Recently, in a candid interview with the Indian Express, J&K CM Mehbooba Mufti revealed what and how the situation got out of control after Burhan’s death. Here’s what she said:
When I heard the news, I think it was around 6:30 and 7:30 after magrib nimaz (evening prayers). I was sitting with my sister and brother-in-law. Suddenly I got a call that Burhan Wani was killed. My first reaction was that please take care, please tell CRPF people, tell others to exert maximum caution, try to impose curfew at sensitive places so that we are able to contain the situation and nobody gets hurt. This was my first reaction. I was also surprised in the sense because it was something I had not anticipated will happen, and it was happening. Burhan Wani was a person who was seen by many youngsters on social media. I knew that it would have repercussions in the sense that young boys may come out to go to his funeral etc. But it will go to such an extent, I had never thought about it. One, it was a surprise. Secondly, my concern was how to control the situation in a way that there is no casualty and nobody gets hurt. That was the only focus.
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Q. When you heard that the police and CRPF killed around 30 people on the first day, what did you think?
MM: It is not that 30-40 people died on the first day. News of deaths started trickling in, and the numbers started adding up in the first three days because a number of people who were injured died subsequently. It was such a feeling that I can’t even express because I had never imagined that there is going to be a day when I am going to be at the helm of affairs and something like this can happen. It was a shock. I had never comprehended in my life that something like this is going to happen. I don’t have words.
I was totally taken aback. At times your mind goes blank… You are doing everything, you are imposing curfew, you are seeing to it that people don’t come out. You are talking to security guys all the time, telling them please observe restraint. You are constantly telling them, please don’t do this, please don’t do that. And again something happens and people get injured and killed. It was helplessness at that point of time.
I was also anguished because I thought I must have seen these boys so many times. I thought they must have clapped at my rallies — may be they were too young when I would go through those areas. Many a time, I would meet these boys on my way and at times they would have complaints against a police or Army camp. I used to see to it that I am able to help them. I have been to each and every place there (in south Kashmir). Those days I had only one PSO (personal security officer). Sometimes even the policeman wouldn’t dare to go to those places but I would go. These young kids would surround me and accompany me to those far-flung villages. It hurt me also because I thought these are the boys who must have been holding their mother’s hand or may be some of them were slightly older when I saw them. I must have seen them or they must have seen me.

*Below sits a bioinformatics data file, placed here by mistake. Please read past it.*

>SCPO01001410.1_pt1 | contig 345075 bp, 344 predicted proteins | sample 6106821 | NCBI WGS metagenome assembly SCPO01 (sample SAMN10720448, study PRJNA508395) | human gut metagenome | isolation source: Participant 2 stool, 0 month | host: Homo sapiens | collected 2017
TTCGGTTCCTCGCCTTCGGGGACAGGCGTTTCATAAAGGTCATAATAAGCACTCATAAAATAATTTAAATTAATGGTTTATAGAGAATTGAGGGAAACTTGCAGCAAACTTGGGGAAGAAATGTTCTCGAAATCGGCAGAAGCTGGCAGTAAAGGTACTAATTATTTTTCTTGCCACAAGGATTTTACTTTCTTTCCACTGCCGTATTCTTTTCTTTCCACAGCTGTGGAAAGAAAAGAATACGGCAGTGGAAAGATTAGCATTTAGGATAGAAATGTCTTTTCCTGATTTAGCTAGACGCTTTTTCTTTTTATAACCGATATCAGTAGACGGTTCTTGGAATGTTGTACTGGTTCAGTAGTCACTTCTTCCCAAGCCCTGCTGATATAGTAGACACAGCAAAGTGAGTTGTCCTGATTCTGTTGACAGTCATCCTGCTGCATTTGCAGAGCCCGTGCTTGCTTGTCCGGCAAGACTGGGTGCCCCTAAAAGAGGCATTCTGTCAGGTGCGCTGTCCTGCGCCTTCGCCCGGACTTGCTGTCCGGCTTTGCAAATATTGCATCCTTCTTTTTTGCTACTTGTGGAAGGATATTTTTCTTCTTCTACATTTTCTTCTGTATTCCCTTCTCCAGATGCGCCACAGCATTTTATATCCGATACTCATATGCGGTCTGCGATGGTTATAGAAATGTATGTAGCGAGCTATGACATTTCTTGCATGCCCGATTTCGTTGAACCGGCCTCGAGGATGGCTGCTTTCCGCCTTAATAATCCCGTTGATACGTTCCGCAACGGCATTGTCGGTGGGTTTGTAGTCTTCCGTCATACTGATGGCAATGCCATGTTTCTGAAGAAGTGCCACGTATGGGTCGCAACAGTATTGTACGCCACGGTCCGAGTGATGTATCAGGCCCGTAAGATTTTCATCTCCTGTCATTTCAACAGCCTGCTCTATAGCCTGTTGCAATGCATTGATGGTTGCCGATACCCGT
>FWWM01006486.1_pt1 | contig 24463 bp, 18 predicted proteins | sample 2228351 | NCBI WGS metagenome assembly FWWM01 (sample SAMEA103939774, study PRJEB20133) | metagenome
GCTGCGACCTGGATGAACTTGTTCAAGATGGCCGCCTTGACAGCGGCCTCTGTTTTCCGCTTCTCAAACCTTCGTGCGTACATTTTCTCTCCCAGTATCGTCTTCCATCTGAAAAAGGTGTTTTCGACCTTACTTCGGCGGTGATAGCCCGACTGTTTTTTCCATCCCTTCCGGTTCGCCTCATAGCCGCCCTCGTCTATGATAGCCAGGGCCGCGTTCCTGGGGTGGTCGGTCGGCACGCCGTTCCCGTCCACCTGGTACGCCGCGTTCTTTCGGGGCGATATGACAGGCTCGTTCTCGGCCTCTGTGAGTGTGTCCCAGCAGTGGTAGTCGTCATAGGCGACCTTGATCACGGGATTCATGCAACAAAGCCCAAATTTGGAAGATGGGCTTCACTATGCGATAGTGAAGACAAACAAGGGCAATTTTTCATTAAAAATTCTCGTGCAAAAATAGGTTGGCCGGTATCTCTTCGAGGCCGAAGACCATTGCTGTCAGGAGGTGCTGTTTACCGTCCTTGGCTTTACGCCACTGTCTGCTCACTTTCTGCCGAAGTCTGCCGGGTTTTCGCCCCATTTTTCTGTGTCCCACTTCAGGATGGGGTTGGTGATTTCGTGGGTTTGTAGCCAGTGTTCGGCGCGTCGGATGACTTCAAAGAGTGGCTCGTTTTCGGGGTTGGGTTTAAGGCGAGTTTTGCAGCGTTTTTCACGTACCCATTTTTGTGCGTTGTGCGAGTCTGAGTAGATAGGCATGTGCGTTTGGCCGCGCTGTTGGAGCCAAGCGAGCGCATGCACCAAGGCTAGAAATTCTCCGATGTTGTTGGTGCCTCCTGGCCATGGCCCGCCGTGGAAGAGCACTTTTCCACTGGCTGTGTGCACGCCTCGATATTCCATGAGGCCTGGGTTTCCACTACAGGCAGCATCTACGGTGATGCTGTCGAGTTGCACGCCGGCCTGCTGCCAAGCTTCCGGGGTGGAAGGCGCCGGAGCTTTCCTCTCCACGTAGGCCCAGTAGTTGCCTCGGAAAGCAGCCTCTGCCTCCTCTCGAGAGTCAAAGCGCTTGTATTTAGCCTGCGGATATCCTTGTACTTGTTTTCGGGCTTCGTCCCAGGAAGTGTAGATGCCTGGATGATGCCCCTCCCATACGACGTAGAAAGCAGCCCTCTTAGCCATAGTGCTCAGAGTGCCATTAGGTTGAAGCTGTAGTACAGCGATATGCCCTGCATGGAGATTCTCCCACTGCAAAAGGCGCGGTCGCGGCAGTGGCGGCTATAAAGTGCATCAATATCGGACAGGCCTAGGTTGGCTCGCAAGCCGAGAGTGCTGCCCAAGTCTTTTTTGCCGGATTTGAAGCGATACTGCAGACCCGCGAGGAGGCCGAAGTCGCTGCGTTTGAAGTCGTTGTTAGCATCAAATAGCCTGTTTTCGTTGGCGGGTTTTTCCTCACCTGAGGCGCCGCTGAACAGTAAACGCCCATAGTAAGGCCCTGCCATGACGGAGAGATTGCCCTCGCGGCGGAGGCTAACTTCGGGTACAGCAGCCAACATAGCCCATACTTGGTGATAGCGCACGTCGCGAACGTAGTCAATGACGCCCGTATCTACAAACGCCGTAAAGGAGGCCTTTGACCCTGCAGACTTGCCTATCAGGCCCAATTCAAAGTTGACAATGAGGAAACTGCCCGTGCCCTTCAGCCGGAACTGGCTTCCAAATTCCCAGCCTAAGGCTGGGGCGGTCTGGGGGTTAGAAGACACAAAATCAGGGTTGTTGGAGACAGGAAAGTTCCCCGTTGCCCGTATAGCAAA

I tried my best along with my father. We tried to take fear out of their hearts because, if you recall, there was a time that when these young boys, men and women would pass a security forces camp, they were asked to run. They could not walk, they had to run, and they were scared. Many a time when a new camp came up, they would gather these young boys to build the camp. So I would go to the (security) camps and take these boys out. I felt sad because I was the one who tried to see to it that they got their confidence back. When Mufti sahib was CM or even earlier, I would visit the Army camps and talk to the concerned officer and ask him why have you brought this boy there, why are you calling him to the camp. Not only Army, I would plead on behalf of these kids before the Task Force (of J&K Police). So when I heard that these boys have come out on the roads and are going towards police stations and camps, trying to attack them and that they were getting hurt and killed, I thought, my God, this was not my purpose to get them out of that fear psychosis, which existed during those years. I wanted them to live a happy healthy life, play like any other kids.
I think that the problem that we have in Kashmir is not child’s play. It is for the elders to work towards finding some solution. It is not fair to allow your kids to get involved in this problem and get consumed by it.
Q. Did you feel any remorse?
MM: I felt angry. I also felt very helpless, very sad. I mean there were so many emotions at the same time. I was angry. How could people allow their kids to go out in such a charged atmosphere, when there is a hartal call, there is a chalo (march) call, there is curfew, security forces are out to take control of the situation. How can you allow your kids to go out?
Q. Were you angry at the State machinery at any point?
MM: I was at times angry of course. At times, when I would feel they could have been more cautious. At times. But it is also easier said than done because when you are sitting at a place (away from the spot) and you feel why did they use this pellet gun or why did they use tear gas shell, you don’t know what is happening at that time there. While so many people were injured and killed, at the same time a good number of policemen also got injured. But then I would get upset and angry because I feel police and security forces are disciplined forces and they are elders (adults). Maybe, by being a little more cautious, we would have saved some lives.
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